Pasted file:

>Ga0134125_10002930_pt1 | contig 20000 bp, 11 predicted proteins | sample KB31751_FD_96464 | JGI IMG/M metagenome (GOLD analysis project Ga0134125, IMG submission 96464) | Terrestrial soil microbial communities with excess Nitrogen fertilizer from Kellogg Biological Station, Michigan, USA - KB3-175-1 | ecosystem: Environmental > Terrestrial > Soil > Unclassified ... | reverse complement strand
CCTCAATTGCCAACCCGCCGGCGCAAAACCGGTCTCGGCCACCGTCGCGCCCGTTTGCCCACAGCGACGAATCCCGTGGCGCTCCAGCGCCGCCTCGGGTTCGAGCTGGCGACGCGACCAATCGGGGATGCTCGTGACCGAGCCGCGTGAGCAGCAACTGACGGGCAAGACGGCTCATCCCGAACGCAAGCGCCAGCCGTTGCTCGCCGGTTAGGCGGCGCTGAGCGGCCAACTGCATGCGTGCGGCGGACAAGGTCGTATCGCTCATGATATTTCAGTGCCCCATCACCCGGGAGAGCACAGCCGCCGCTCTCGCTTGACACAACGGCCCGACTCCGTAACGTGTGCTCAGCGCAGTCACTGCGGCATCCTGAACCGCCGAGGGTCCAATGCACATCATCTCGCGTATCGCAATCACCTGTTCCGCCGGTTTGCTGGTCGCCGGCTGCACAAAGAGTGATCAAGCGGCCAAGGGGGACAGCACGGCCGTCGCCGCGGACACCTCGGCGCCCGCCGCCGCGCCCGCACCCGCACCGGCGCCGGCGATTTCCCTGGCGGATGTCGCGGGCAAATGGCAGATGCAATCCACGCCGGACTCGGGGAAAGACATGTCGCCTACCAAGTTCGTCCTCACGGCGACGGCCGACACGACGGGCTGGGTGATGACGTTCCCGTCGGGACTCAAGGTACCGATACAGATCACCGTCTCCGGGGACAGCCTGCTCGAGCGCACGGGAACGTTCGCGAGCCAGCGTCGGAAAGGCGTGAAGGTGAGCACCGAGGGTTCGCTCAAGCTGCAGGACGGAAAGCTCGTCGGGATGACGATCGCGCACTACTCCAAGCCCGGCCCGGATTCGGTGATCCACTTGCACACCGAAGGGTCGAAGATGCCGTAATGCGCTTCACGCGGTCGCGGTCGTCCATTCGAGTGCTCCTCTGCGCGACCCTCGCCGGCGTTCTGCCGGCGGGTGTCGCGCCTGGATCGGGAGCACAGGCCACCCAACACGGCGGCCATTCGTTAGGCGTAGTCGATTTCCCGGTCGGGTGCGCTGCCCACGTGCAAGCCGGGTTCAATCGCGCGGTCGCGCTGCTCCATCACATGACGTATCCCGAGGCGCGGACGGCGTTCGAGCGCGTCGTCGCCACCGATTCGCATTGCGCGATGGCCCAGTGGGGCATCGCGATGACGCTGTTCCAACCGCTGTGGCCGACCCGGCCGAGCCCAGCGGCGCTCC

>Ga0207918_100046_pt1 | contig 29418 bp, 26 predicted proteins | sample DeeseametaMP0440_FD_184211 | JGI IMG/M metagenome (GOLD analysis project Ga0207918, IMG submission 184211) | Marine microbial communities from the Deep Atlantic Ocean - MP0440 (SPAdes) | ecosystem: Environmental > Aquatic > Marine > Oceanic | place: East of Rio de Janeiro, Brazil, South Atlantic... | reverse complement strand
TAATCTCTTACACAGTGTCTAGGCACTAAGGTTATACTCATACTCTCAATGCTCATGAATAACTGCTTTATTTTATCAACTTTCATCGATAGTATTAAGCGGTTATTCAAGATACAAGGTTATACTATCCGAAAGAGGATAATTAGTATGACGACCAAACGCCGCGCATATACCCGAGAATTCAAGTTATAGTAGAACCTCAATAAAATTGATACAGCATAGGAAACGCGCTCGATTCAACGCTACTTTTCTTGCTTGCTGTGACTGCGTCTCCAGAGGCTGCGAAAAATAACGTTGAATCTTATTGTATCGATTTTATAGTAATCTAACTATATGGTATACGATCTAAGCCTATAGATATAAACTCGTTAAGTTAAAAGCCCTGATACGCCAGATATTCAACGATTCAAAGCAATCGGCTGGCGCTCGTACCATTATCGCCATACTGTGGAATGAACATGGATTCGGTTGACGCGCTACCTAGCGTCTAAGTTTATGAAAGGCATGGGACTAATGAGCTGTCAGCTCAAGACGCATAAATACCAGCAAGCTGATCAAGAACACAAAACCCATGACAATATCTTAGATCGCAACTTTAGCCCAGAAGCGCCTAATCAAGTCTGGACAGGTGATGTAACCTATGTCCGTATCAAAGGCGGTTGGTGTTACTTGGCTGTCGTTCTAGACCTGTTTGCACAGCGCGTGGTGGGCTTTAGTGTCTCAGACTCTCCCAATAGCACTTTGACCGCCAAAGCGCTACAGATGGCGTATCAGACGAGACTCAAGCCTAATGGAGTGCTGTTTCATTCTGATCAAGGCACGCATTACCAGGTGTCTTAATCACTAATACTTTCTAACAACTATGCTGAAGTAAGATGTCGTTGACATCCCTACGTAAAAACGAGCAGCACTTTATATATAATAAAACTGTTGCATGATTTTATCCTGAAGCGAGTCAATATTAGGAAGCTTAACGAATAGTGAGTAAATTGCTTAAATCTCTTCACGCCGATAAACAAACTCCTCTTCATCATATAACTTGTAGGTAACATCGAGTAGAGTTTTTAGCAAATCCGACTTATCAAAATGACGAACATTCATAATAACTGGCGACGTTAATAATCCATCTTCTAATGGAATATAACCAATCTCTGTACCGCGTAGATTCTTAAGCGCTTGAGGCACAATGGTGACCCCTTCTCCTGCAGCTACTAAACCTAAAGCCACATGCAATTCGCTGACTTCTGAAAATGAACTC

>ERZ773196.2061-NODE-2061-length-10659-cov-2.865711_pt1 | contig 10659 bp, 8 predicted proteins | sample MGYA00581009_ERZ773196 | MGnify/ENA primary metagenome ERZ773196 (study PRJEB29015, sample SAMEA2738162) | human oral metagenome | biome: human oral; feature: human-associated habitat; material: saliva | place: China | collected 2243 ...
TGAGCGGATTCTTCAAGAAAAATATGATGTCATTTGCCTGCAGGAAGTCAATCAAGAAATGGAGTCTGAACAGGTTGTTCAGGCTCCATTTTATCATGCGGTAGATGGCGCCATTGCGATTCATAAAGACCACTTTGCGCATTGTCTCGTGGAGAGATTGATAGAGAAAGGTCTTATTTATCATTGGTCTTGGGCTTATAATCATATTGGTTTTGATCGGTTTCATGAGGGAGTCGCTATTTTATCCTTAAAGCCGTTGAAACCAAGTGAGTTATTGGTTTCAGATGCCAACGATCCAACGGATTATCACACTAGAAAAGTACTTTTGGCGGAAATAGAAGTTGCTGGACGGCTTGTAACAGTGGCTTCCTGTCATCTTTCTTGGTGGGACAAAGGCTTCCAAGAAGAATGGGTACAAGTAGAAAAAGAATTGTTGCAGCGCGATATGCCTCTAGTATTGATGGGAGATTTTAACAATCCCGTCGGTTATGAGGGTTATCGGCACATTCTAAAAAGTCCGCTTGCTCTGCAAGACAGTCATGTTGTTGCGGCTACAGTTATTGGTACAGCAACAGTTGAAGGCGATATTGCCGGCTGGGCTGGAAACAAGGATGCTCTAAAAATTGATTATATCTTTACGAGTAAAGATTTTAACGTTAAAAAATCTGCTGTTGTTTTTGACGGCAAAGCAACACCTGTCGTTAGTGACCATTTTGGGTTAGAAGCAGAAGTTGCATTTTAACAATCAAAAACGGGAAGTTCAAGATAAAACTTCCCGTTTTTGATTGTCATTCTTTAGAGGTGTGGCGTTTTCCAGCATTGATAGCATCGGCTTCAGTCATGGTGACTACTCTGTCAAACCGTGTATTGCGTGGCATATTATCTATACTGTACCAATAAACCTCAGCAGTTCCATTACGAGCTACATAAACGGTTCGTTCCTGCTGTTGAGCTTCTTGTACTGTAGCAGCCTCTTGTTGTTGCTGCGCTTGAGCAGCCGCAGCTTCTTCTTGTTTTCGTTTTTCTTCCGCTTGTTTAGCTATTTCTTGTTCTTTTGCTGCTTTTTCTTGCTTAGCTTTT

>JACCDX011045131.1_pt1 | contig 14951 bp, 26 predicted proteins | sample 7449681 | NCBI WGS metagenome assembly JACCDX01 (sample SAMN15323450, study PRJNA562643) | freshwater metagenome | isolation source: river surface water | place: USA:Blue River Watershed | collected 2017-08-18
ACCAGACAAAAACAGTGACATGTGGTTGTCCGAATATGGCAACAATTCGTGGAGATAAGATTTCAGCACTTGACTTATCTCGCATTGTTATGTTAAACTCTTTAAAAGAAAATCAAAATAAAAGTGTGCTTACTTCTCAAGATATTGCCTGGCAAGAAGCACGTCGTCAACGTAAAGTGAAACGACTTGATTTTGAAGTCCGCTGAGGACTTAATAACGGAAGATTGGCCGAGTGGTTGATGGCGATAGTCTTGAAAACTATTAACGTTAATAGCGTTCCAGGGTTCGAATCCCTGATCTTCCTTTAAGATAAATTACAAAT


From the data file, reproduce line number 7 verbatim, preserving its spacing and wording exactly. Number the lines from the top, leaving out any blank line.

>JACCDX011045131.1_pt1 | contig 14951 bp, 26 predicted proteins | sample 7449681 | NCBI WGS metagenome assembly JACCDX01 (sample SAMN15323450, study PRJNA562643) | freshwater metagenome | isolation source: river surface water | place: USA:Blue River Watershed | collected 2017-08-18